A correspondent on Hirhurim blog claimed (paraphrased):
I think that if Torah Judaism is presented as having depth, profundity and having also survived the best and worst aspects of Jewish history, it can attract anyone. The real problem-the Charedi [and kiruv] world all work from this proposition as a given.
OTOH. many MO evince an inferiority complex by obsessive navel-gazing over the future of MO.
I responded, however: (somewhat expanded)
Actually, the Chareidi world just keeps its internal politics out of the UJA-distributed paper, so the non-O world knows little of it. Internal politics leading to fistfights and thuggery on top of the sexual and financial scandals would be just as damaging to the Chareidi image as MO obsession over its future portrays internal weakness – both indicate systemic problems.
MO depth/profundity is often indistinguishable from academia, hidden from the common man, whether through erudition, language or publication in expensive academic journals and books. Meanwhile the Charedim and other kiruv organizations provide predigested pap (I'm thinking of Aish Hatorah's 48 Ways, or NJOP's "Crash Courses") pretending it's profundity. But the real profundity, if any that isn't just rehashes of medieval ideas, is hidden, just as inaccessible behind the Beis Medrash doors - because in either case, the threshhold of knowledge is very high. Profundity is not just in hearing a simple answer to a complex issue, it's understanding why the issue is complex in the first place.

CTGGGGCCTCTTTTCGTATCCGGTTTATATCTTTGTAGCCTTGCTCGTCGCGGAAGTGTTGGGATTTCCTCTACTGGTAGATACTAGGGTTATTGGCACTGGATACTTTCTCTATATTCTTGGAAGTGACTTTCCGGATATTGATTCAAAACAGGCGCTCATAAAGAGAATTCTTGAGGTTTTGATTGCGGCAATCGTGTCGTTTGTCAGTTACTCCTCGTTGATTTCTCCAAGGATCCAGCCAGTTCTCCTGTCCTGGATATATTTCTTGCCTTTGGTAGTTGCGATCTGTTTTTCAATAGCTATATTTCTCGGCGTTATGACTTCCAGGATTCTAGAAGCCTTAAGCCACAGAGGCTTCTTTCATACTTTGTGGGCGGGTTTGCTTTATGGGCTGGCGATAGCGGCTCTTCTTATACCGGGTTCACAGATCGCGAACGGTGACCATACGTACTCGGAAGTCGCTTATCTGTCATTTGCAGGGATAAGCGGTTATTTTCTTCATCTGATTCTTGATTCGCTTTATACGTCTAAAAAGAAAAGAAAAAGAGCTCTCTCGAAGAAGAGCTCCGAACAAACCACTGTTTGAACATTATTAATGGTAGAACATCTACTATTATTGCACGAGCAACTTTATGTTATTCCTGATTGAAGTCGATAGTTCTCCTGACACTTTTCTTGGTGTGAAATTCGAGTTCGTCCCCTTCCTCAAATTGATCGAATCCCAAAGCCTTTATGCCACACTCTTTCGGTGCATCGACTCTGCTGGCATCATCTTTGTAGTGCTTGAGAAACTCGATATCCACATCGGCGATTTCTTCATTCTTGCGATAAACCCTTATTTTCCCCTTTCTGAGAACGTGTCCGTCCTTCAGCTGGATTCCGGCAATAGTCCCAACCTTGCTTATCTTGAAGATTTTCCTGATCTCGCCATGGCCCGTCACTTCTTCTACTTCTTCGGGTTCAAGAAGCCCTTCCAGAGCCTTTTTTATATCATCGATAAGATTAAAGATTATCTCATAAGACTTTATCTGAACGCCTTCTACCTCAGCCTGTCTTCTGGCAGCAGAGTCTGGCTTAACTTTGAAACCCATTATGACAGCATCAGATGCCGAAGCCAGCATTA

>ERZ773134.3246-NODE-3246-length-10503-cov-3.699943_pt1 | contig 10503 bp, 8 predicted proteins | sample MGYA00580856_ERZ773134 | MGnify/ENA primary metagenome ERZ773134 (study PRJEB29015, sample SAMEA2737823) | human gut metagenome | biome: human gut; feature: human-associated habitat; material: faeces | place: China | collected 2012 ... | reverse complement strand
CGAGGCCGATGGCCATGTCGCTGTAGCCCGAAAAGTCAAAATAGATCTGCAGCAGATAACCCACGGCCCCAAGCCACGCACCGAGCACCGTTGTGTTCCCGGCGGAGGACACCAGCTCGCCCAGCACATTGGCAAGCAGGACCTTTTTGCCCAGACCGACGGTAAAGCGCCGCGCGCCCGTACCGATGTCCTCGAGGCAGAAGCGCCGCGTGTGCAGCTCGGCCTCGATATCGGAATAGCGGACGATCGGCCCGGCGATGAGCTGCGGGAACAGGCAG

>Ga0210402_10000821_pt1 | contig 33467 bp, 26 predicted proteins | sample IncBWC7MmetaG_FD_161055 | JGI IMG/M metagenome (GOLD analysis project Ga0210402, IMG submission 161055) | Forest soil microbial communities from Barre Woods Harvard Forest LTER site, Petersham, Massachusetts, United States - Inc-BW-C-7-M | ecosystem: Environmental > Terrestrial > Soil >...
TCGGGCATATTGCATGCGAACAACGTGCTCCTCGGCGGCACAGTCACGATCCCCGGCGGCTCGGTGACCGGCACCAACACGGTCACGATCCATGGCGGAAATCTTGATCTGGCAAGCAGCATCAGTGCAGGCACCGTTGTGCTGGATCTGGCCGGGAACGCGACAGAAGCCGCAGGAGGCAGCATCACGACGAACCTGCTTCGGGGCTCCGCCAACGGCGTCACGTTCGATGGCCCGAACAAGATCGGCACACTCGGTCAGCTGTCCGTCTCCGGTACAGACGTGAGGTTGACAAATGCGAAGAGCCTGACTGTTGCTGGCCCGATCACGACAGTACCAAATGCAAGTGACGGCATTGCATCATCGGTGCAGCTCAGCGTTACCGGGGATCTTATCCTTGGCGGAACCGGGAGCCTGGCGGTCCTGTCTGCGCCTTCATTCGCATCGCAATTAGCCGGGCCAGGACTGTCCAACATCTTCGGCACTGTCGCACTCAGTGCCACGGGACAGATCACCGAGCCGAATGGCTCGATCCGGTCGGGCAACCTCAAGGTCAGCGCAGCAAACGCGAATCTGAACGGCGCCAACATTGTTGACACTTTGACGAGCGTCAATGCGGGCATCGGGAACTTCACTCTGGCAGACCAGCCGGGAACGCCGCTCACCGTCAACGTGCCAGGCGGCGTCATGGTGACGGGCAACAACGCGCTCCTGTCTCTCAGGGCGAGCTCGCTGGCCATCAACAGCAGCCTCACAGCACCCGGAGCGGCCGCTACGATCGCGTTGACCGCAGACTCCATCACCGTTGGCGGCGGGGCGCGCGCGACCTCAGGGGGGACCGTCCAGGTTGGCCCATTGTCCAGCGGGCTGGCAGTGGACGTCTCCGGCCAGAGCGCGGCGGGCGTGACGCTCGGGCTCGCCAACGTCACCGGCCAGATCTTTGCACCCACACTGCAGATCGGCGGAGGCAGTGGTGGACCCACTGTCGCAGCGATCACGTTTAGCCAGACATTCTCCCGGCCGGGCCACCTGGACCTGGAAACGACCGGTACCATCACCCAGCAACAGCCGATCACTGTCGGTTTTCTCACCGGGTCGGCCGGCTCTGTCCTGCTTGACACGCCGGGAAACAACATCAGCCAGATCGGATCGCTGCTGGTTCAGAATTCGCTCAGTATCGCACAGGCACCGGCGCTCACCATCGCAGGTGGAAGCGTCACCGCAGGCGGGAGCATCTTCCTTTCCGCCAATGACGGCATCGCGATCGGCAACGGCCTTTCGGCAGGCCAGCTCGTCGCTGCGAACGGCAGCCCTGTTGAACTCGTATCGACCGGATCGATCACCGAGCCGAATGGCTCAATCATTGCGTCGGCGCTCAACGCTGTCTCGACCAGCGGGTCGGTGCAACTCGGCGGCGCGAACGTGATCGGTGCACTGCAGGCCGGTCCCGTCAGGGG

Face it, extremists are better at marketing than moderates. Having a simple message (not a profound message, but a simple, if extreme, message) is easier to explain than the life of tension between kodesh and chol that was the centerpiece of much of RYBS' writing. And, as one co-congregant in my old shul put it, "I like that the (L) rabbi has a plan, an idea. I may not agree with it, but I like that he has it." As opposed to the lack of focus other than politics in his previous C-nagogue.
Right there - the L are not presenting the profundity of chassidus. To really understand that takes years of study. They're presenting the beauty of the Orthodox lifestyle, and the simplicity of letting your will go, relinquishing much individual responsibility onto the rabbi's (or rebbe's) shoulders.
People join Orthodoxy because of emotional pull. They may need to intellectually justify some of the new ideas to themselves, as I did, but that’s a rationalization of the emotional tug. Yes, there are exceptions, like the fellow I know (through the Internet) who had been in a Christian seminary, then started learning Chumash/Rashi and Rashi’s answers made more sense to him than what he was getting in seminary, so he converted to Judaism. But I wonder if there was an emotional component as well – he was a child of intermarriage, his father was Jewish.
The Charedim are not selling profundity, they're selling simplicity, whether through existential* kiruv or intellectual. Really, so does NCSY, but the Charedim have embraced the kiruv concept much more than the MO.
*existential – through emotional appeals to the pintele Yid.